There are many interesting questions to ask about cosmopolitan arguments. Is it true that the sphere of moral concern is global? Which sets of actions would realize the outcomes of global justice that cosmopolitans seek? Are those sets of actions feasible, and when we compare them against each other, which is the most feasible? The question I want to focus on in this paper is a question of the latter kind, but I want to take a slightly unique approach to (...)
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  10. Holly Lawford-Smith (2012). Peter Corning: The Fair Society: The Science of Human Nature and the Pursuit of Social Justice. [REVIEW] Biology and Philosophy 27 (2):313-320.
    Peter Corning: The Fair Society: The science of human nature and the pursuit of social justice Content Type Journal Article Category Review Essay Pages 1-8 DOI 10.1007/s10539-011-9304-0 Authors Holly Lawford-Smith, Centre for Applied Ethics and Public Philosophy, Charles Sturt University, Canberra, Australia Journal Biology and Philosophy Online ISSN 1572-8404 Print ISSN 0169-3867.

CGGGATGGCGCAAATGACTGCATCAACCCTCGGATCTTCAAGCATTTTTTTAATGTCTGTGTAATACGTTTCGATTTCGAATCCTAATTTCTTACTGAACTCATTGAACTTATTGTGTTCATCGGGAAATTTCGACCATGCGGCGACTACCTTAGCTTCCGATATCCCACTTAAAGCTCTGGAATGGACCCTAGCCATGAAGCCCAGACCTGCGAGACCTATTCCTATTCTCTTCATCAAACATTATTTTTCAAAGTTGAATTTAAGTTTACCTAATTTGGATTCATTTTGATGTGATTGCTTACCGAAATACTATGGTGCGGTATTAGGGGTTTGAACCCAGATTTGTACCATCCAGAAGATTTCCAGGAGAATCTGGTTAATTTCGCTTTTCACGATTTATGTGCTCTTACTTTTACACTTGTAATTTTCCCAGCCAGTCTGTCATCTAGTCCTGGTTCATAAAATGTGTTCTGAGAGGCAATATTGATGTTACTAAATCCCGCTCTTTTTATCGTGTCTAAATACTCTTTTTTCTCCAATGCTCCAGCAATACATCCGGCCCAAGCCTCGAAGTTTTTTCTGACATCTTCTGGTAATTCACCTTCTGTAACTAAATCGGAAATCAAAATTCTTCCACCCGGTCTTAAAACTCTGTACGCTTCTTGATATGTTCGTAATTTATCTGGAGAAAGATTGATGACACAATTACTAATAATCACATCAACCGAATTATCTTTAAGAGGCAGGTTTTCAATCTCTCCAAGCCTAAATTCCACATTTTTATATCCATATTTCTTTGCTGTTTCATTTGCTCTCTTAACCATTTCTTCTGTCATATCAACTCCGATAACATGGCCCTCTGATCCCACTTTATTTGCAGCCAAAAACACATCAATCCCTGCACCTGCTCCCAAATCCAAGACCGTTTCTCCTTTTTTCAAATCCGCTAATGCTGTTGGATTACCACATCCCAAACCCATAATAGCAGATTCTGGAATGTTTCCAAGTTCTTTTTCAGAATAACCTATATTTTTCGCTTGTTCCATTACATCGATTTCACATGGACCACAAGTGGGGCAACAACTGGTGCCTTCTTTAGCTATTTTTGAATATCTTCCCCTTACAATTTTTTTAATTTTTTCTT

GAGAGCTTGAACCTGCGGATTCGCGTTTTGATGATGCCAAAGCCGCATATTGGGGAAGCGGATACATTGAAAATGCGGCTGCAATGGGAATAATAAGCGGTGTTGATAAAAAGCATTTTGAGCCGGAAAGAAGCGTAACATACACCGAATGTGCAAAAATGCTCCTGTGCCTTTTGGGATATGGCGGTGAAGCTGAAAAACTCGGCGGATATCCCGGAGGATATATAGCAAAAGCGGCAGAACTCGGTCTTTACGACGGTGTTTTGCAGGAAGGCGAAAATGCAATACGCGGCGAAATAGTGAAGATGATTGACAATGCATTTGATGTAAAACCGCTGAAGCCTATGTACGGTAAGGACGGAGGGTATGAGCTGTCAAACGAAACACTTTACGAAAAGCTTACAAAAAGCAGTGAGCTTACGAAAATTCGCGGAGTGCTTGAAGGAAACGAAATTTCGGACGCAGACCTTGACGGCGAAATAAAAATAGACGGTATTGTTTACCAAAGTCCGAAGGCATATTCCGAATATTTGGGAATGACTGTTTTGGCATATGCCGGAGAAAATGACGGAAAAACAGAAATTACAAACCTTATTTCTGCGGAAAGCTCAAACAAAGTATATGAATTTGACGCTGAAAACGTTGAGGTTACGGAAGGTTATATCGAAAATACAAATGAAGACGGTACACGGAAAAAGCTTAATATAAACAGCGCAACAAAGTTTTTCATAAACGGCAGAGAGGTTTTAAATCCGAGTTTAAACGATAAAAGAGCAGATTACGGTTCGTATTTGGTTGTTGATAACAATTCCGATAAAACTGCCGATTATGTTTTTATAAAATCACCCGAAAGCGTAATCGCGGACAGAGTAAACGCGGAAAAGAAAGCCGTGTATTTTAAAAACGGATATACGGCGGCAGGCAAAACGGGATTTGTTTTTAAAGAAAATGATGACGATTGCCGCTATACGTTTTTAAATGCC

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  11. Holly Lawford-Smith (2012). The Feasibility of Collectives' Actions. Australasian Journal of Philosophy 90 (3):453-467.
    Does ?ought? imply ?can? for collectives' obligations? In this paper I want to establish two things. The first, what a collective obligation means for members of the collective. The second, how collective ability can be ascertained. I argue that there are four general kinds of obligation, which devolve from collectives to members in different ways, and I give an account of the distribution of obligation from collectives to members for each of these kinds. One implication of understanding collective obligation and (...)
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  12. Holly Lawford-Smith (2011). Cosmopolitan Global Justice: Brock Vs. The Feasibility Sceptic. Global Justice Theory Practice Rhetoric (4).